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Series-I Savings Bonds - probably 8%+ interest "May thru Oct."


MickinMD
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If State Farm comes through with a big payment to me for what they initially said they wouldn't pay because they already paid for extra stuff in the house, I'm definitely going to put some of it in Series-I Savings Bonds rather than 0.80% annual interest 5-year Credit Union CD's.

I-Bonds are a paying 7.12% annual interest rate for the inflation component (some bonds pay a little more due to a positive "fixed rate" adjustment depending when they were bought) and it's likely they'll pay over 8% when the Treasury announces the next rate change in May.

Links to buy them (no buy or sell fees) and keep them online with the U.S. Treasury Dept. are here.  There is a 3-month interest penalty if you redeem a bond before its 5-year maturity, but that's so low you'll still beat any bank or credit union CD's rate if you keep it for six months.  You can keep a bond for 25 more years after it matures if you want.

The minimum Series-I Bond you can buy and keep online is $25 and the max. $10,000 - there are no fees.  The max. total purchases in a year online are $10,000.

The U.S. Treasury announces new inflation rates in May, based on the previous Sep.-Mar. CPI-U inflation, and November, based on the previous Mar.-Sep. inflation.

You get whatever inflation rate is current and keep that for six months, then the next rate for six months, so your rate doesn't change each May and November unless they were the months you bought bonds.  Also, if you buy on the last day of the month, you get interest from the first of that month!  So setting up an automatic monthly purchase program for the 26th of the month, which guarantees a weekend won't push your purchase to the next month, gets you the same interest if you set your investment for the 1st of the month!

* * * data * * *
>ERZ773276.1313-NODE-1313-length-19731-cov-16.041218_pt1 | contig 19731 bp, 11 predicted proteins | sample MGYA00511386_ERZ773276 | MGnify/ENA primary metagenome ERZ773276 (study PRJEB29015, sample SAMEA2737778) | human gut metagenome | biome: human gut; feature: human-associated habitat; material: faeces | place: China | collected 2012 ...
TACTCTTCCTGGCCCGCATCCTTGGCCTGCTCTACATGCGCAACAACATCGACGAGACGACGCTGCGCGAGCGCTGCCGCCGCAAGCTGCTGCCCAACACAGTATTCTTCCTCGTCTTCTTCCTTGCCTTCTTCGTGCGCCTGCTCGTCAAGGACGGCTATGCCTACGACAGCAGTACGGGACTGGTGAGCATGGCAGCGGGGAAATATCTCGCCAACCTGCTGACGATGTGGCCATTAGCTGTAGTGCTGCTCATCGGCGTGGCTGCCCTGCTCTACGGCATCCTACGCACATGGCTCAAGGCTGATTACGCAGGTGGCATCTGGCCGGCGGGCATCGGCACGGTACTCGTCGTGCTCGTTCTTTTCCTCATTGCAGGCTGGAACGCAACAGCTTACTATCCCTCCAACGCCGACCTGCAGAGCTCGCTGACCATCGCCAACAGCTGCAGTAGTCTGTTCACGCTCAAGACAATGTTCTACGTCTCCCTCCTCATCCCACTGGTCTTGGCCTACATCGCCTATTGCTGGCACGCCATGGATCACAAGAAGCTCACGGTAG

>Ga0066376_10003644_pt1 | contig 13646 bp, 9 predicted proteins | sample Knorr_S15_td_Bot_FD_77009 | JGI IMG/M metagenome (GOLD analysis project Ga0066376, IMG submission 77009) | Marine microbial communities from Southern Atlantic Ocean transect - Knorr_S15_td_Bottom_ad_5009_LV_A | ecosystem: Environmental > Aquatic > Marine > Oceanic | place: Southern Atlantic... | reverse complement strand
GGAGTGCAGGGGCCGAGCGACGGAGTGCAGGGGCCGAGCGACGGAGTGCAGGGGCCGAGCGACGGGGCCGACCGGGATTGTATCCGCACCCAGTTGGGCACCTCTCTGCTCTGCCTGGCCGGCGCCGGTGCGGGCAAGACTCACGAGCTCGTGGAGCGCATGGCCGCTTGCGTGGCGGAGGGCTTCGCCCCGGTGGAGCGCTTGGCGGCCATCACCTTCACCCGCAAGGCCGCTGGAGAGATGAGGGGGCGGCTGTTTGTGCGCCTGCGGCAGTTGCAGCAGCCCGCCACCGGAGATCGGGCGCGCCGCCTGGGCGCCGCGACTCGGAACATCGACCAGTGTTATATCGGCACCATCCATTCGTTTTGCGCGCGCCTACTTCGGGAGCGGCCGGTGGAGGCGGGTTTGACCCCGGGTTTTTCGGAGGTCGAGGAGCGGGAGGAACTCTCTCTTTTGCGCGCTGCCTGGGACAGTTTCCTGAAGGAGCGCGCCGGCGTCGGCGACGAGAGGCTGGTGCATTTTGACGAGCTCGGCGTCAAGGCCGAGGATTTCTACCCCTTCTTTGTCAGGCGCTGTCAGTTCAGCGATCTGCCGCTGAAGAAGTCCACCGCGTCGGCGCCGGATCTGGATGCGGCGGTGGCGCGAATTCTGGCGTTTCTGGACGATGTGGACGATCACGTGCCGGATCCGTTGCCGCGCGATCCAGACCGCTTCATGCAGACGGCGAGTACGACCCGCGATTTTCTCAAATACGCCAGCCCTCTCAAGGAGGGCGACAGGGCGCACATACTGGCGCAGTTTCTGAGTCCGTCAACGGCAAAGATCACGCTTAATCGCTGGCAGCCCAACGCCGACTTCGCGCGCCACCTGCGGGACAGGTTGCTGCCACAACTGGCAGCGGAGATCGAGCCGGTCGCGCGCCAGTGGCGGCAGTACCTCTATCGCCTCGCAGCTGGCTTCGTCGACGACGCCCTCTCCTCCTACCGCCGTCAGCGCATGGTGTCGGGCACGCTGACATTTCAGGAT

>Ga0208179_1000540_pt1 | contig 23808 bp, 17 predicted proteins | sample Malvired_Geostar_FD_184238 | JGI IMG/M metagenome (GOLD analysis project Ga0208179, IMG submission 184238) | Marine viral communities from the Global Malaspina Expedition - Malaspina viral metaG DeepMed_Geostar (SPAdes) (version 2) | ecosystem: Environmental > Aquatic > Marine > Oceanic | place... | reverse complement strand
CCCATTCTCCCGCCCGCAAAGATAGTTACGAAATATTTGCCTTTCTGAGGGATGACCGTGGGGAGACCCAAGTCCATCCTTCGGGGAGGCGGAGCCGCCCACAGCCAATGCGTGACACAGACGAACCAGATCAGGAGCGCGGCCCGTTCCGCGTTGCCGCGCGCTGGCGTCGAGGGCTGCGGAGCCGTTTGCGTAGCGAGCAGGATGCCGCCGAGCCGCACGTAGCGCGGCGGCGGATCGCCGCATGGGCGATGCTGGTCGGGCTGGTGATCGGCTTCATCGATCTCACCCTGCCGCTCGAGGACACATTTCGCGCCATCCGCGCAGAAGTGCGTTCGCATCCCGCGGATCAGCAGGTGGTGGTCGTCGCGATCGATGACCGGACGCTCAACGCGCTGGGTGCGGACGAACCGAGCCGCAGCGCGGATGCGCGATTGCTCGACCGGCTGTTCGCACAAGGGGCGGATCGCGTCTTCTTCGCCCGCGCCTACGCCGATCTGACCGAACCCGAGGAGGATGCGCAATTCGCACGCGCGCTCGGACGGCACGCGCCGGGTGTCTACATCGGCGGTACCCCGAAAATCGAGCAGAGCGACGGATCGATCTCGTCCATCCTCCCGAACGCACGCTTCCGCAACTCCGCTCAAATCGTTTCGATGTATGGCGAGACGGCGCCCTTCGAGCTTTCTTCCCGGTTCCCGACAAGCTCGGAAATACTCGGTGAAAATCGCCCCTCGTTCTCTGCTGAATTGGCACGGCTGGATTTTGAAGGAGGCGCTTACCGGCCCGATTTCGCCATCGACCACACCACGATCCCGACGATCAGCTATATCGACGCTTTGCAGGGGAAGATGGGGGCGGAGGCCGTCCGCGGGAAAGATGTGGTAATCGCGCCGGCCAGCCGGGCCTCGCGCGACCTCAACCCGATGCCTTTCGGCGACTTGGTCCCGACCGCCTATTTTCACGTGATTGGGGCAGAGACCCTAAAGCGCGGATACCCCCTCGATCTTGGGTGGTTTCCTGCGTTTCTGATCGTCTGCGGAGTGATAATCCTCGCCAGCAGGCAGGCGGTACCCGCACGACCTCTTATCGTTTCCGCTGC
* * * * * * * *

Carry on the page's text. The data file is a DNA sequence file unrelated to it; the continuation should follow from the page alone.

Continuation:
For more info on Series-I Bonds, there's an overview here and an explanation of rate calculation explanation here.

If you want to wade through numbers, here's where the data is that lets you calculate what the next rate will be a few weeks ahead of time.

Series-I Savings Bonds change interest rates according to unadjusted CPI-U inflation twice a year. They are paying a 7.12% annual interest rate now for it's November to April CPI-U inflation rate.  This was calculated by the CPI-U change from Mar. 2021 thru Sept. 2021.  On April 12, the March 2022 CPI-U index will be released and that will allow us to calculate what the May-November rate will be since it's based on the Sept-March CPI-U inflation.

The next inflation rate, May - Oct., will be calculated by the unadjusted CPI-U change from Sept. 2021 to Mar. 2022.

The historical, monthly CPI-U tables going back to 2012 can be found here.  The CPI data, including CPI-U, with be published at 8:30 am EDT on April 12th.

The annual rate, based on the 5 months of Sept. 2021  - Feb. 2022 CPI-U data is: (284.182/274.138 - 1) x 100% x 12/5 = 8.793%, where the 200+ numbers are the Feb./Sep. CPI Indexes from the monthly tables.

If there is NO inflation or deflation for March, the percentage would drop to 7.328%, but that's not likely.  So I'm expecting the U.S. Treasury to announce 8+% payable in May.

 

 

 

 

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I looked at these once and it seems that people who inherit them need a medallion guarantee to collect.  Do you know if  the individual investor  needs a medallion guarantee  to cash them out or collect amounts from the account?

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Good to know. I bought $3000 worth of Series I Savings Bonds back in 2018.

Still have a few EE bonds that I bought when I was in the military. Their final maturity is between 2032 and 2037. They are getting about 3.5% interest.

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As one retiree in a seminar I was leading noted, the problem with fixed income is...no raises. Inflation continues but you are locked in at a set rate.  Good for a small amount of money not required but be mindful if it is the major source of funds.

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